Looking at these responses, one notes that the amplitude of oscillation grows as the root angular velocity is increased reaching a maximum before dropping off again. Physically, one is observing here the increasing centrifugal dynamic component having a stiffening effect on the flexible system and consequently increasing the frequencies at which the flexible modes reside (see, for example, the modelling studies of [38–40] for treatments of the centrifugal stiffening effect in the context of simple rotating systems). This stiffening is illustrated in panel (*c*) where the relationship between the root angular velocity and the first modal linear frequency is depicted. For a rotational velocity of 3.91 Hz—occurring at *t* = 5.91 s in the simulated test case and indicated by the vertical line in panel (*b*)—this modal frequency is equal to 4.5 Hz and therefore equal to the frequency of root excitation of the system. Given a small amplitude excitation and sufficiently slow sweep, the maximum response amplitude would be observed close to this angular velocity. However, for the level of harmonic excitation applied in this example the amplitude of the system response is sufficient to push into the nonlinear regime of the system dynamics and consequently the resonant frequency at the observed amplitudes will not coincide with this linear frequency; coupled with the relatively quick traversal through this resonant region one observes a delayed maximal response at a larger rotational frequency. To verify this case, the same test was performed using the intrinsic beam model; the resulting tip deflection is also depicted in the background of panel (*b*) by the thicker background line. Here, one sees that the obtained envelope of oscillation is almost identical between the two methods and that the time series match well, deviating only very slightly towards the end of the simulation.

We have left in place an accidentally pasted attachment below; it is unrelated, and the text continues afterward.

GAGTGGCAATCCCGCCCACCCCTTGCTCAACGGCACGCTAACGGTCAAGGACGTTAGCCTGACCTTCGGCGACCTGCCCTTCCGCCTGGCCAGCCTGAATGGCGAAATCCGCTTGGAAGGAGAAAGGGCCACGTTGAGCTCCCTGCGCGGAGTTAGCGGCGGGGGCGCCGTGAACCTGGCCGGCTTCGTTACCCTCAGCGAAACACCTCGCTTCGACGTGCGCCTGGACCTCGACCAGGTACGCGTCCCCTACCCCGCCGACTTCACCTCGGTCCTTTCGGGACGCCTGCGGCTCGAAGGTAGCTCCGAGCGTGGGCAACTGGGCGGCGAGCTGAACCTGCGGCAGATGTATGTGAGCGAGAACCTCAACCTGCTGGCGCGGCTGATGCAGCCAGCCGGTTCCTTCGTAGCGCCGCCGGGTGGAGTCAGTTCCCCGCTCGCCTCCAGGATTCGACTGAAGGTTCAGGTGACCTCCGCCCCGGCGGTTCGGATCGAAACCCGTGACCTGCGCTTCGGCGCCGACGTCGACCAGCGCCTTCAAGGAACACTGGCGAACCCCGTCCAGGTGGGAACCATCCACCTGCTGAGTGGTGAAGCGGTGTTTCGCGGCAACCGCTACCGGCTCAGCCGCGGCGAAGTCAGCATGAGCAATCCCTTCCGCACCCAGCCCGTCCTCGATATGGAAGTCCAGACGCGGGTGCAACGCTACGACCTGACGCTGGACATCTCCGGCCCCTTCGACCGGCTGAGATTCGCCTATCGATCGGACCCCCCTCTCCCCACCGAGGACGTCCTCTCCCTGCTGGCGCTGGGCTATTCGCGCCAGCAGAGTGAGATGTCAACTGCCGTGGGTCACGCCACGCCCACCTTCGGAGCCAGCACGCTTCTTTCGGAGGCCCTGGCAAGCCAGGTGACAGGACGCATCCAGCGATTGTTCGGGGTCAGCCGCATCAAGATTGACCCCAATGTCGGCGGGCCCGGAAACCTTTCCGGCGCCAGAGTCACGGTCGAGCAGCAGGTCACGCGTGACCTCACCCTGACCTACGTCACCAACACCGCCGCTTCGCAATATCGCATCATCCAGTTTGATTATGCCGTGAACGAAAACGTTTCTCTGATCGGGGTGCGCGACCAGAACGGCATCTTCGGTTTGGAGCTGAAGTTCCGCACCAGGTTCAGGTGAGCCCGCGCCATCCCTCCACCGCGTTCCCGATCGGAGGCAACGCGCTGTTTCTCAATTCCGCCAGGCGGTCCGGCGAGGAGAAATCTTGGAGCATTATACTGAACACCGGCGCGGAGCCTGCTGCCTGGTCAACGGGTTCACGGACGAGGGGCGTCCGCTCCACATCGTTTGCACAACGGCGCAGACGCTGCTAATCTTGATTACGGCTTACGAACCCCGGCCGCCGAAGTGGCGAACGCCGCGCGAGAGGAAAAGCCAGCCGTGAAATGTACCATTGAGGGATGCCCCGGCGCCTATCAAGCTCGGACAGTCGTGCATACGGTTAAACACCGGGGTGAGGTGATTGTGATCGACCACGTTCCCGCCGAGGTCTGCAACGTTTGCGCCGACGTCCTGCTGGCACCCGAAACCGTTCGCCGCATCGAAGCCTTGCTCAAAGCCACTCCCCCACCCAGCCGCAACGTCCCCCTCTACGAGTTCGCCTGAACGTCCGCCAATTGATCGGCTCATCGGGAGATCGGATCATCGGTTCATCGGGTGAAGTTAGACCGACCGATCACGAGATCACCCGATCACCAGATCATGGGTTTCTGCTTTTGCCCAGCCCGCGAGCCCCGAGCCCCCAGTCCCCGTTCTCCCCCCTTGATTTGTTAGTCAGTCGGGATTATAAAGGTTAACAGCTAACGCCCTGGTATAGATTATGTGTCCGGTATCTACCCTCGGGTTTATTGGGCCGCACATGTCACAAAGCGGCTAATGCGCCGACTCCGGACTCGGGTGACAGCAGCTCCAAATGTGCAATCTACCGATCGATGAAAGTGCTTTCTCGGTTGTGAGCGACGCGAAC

### (d) Harmonically excited vertical cantilever

This next test case also concerns the beam detailed in the previous example. A harmonic root excitation is again fed to this system, this time in isolation. The beam configuration matches the corresponding experimental/numerical study conducted in [31]. Specifically, the beam is oriented pointing vertically upwards and subject to its own weight. The transverse harmonic oscillation applied to the beam root acts in the ± *e*_{z}(0) direction and has an amplitude of ±1 mm. Structural damping is again stiffness proportional and set to a very light value of 0.005% of the beam stiffness. Two slow frequency sweeps of the root harmonic excitation are performed over the range 7–11 Hz in both the forward and reverse directions. The amplitude of tip oscillation relative to the base position, as this excitation frequency is varied, is plotted by the thicker curves in figure 9. These curves form approximations of the upper and lower stable periodic branches of the frequency response function for this level of root excitation and damping (the curves are clipped off at points where a loss of stability is observed). The colour at any location along these curves corresponds to the observed phase shift between the tip response and base excitation as indicated by the bar to the right of the figure.